A $4 million federal grant, along with an additional $4.5 million from the U-M and other sponsors, will enable the University to play a major role in the national effort to develop new technologies and patterns of use for digital librariesstorehouses of information available through the Internet.
Funding comes from the National Science Foundation (NSF), the Advanced Project Research Agency of the Department of Defense, and the National Aeronautics and Space Agency, which also awarded similar grants to five other universities in a joint initiative for digital library research.
The project, NSF/UMDL (U-M Digital Library), will conduct coordinated research and development to create, operate, use and evaluate a testbed of a large-scale continually evolving multimedia digital library, focusing on Earth and space sciences, says project director Daniel E. Atkins, professor and dean of the School of Information and Library Studies and professor of electrical engineering and computer scienct.
The U-M and other sponsorsincluding IBM Elsevier Science, Apple Computer, Bellcore, UMI International, McGraw Hill, Encyclopaedia Britannica Educational Corp., and Kodakhave committed an additional $4.5 million in funding, technology and information content.
The overall goal of the system, Atkins says, is to assist people, in an easy and personalized environment, harvest information from the information wilderness of cyberspacethe large and growing web of information available through the Internet.
Currently, learnersbe they high school students or library patronshave very limited access to timely scientific information.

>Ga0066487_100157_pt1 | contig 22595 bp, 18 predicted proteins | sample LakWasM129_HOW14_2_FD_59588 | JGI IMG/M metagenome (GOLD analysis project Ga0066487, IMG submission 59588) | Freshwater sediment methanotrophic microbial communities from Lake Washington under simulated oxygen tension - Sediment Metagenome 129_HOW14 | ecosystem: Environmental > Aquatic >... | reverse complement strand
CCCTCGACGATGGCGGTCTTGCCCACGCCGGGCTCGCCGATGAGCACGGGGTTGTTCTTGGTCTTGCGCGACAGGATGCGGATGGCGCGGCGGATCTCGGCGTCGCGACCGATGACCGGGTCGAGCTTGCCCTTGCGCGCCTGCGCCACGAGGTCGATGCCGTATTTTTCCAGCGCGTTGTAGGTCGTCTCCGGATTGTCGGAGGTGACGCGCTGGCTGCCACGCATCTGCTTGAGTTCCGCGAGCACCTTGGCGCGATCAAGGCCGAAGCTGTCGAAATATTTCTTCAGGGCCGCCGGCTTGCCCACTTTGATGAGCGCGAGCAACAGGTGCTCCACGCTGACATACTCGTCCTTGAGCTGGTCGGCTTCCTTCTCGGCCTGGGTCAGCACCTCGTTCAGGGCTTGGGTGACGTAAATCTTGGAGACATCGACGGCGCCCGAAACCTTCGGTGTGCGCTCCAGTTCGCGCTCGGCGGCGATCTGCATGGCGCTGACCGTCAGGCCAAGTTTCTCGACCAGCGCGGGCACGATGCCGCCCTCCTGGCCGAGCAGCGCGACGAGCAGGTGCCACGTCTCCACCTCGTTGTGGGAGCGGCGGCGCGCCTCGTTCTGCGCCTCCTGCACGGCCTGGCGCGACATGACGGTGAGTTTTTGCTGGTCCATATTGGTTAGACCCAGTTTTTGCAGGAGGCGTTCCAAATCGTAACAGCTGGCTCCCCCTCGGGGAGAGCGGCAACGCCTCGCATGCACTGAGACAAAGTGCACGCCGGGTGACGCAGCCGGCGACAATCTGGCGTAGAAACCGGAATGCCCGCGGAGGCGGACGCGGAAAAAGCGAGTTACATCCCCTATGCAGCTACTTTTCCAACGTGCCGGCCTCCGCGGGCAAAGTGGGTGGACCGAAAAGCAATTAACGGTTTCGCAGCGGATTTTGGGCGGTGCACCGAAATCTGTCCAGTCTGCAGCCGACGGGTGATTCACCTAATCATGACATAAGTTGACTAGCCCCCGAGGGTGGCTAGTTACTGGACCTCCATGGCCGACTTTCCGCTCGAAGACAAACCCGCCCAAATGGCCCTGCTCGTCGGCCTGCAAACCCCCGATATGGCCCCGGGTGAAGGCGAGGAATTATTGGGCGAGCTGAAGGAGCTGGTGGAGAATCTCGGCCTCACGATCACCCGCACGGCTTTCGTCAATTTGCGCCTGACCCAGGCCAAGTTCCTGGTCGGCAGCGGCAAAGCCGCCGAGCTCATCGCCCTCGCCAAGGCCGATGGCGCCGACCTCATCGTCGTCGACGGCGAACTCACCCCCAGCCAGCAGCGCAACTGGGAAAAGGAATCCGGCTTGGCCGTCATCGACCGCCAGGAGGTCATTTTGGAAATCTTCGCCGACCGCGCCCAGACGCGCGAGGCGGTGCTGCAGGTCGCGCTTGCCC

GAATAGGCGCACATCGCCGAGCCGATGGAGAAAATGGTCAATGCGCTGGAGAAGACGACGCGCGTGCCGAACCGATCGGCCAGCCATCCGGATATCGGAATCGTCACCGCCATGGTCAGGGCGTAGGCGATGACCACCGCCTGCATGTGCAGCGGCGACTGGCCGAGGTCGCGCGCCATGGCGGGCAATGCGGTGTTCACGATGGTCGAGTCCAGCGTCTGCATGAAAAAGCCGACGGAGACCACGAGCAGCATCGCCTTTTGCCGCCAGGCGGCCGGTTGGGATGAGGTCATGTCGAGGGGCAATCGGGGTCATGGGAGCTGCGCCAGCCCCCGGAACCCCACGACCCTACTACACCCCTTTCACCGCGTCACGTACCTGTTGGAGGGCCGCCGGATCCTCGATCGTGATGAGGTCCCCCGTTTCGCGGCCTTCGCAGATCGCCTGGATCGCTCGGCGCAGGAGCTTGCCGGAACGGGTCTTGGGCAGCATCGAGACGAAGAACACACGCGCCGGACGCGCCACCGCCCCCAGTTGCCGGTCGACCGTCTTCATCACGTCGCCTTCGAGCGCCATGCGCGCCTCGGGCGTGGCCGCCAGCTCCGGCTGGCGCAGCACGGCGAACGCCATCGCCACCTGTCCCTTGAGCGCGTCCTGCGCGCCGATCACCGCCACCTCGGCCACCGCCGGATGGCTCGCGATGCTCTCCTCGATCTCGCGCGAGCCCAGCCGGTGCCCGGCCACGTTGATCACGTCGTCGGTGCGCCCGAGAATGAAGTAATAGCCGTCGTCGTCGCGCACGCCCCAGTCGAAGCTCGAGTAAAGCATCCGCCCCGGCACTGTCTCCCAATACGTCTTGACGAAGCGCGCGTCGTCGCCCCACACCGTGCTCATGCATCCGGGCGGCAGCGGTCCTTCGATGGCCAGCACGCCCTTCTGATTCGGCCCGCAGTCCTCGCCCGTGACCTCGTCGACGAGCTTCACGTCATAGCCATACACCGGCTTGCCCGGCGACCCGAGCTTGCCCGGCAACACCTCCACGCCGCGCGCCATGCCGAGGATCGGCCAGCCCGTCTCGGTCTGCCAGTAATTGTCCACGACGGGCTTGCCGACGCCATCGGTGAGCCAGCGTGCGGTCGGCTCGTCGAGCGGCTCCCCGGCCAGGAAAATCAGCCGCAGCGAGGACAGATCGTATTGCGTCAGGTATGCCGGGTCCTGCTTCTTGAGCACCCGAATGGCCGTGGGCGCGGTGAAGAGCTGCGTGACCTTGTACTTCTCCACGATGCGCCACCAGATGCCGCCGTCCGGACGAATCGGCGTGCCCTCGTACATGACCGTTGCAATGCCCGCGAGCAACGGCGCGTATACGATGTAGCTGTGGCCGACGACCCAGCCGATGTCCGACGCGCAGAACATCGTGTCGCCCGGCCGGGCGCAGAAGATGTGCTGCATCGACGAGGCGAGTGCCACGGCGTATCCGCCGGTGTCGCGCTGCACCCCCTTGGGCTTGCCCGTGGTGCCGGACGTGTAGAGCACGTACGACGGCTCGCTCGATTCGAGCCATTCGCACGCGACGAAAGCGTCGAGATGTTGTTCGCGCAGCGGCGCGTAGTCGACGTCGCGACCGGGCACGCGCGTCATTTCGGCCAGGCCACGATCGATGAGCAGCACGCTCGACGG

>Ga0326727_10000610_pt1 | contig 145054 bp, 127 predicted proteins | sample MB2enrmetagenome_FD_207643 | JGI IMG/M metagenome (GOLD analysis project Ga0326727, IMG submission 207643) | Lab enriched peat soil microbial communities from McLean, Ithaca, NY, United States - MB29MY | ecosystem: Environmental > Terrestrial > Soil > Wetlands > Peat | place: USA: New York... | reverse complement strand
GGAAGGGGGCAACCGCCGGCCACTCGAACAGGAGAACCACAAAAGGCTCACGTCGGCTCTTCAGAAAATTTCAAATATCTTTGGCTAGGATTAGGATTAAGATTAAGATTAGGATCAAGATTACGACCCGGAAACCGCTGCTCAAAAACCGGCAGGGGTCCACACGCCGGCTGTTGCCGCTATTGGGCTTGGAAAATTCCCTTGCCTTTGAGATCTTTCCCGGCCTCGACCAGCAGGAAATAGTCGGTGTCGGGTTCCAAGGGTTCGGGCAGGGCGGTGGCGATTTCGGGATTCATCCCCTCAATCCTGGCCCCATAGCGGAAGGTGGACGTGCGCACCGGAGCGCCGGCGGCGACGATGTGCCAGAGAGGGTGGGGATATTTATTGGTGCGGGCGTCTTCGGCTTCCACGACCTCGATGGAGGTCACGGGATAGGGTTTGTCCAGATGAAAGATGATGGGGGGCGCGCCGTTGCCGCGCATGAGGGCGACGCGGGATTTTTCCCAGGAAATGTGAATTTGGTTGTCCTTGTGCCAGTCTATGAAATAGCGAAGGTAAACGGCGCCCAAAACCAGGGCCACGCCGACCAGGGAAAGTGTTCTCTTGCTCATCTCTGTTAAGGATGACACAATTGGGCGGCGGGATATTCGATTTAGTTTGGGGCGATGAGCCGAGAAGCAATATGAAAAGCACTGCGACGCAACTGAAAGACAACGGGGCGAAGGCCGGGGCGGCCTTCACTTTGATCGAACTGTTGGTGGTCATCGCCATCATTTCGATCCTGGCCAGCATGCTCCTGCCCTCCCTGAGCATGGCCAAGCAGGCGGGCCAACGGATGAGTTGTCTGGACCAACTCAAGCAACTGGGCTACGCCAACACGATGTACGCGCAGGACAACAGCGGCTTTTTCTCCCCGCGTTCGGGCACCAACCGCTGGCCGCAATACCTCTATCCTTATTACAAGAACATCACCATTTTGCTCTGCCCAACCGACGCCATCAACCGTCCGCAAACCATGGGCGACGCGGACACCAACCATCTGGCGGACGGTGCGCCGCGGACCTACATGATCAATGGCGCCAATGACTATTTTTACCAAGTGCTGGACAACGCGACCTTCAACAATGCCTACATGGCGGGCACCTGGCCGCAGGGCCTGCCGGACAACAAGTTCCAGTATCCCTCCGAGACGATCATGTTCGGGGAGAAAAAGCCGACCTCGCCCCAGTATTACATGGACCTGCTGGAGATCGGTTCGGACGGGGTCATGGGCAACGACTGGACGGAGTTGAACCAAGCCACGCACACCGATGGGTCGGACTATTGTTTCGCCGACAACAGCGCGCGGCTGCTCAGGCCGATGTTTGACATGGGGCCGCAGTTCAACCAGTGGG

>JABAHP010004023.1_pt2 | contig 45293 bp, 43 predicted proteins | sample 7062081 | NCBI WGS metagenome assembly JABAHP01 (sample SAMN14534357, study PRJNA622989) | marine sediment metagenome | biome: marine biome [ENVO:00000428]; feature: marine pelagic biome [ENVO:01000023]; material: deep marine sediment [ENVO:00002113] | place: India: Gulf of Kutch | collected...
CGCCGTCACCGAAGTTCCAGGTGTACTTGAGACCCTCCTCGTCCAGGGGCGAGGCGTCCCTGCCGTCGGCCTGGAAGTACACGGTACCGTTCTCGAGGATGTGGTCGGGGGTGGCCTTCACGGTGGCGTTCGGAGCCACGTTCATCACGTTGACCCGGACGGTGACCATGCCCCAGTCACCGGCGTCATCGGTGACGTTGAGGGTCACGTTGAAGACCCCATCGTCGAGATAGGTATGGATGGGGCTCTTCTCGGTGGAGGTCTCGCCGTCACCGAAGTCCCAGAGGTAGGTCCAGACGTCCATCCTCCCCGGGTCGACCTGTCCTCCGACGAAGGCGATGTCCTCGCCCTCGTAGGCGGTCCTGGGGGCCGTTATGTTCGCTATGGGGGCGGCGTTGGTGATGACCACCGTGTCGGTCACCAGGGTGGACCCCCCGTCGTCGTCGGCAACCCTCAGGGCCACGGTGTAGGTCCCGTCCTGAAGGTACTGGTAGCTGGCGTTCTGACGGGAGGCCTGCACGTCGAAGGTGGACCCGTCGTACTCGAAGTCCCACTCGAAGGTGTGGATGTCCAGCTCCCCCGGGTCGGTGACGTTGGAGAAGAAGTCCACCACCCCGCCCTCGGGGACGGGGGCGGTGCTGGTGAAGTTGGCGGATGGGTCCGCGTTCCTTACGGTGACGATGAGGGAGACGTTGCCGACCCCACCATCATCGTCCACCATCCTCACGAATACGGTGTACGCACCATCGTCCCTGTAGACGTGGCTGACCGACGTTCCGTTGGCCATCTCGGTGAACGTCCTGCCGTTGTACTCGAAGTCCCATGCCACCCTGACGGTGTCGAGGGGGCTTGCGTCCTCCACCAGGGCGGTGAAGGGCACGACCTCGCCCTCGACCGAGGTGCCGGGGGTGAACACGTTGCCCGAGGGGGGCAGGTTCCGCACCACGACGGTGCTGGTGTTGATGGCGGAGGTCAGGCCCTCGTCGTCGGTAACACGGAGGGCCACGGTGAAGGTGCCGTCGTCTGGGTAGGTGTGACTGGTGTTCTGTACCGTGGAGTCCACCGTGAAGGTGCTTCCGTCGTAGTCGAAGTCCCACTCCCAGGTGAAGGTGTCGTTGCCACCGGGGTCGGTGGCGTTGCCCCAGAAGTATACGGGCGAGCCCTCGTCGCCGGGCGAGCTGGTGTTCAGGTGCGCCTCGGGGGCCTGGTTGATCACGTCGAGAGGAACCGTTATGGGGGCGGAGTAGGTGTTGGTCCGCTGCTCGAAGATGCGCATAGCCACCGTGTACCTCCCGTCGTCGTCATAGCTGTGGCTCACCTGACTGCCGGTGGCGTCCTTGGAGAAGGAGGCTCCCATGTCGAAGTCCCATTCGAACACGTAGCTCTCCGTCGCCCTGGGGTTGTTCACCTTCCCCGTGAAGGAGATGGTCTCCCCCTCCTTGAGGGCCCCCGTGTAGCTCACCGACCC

The NSF/UMDL effort should provide a model to enable learners to make interesting use of timely, primary source, scientific information. That is, learners of all types can access and
manipulate scientific information to answer questions they have, and carry on informed discussions and arguments using these data.
Initial use and evaluation of the digital library will take place in science classes in Ann Arbor, Michigan high schools and the Stuyvesant High School in New York City, as well as instruction and research at U-M. Access also will be available through Ann Arbor and New York City public libraries. Eventually, it will be accessible from various locations throughout the Internet.
The project is a multidisciplinary collaboration involving more than 30 U-M faculty and staff from the School of Information and Library Studies; the Department of Electrical Engineering and Computer Science; the University Libraries; the Department of Atmospheric, Oceanic and Space Sciences; the Information Technology Division; the School of Business Administration; the School of Education; the University Press; and the Department of Economics.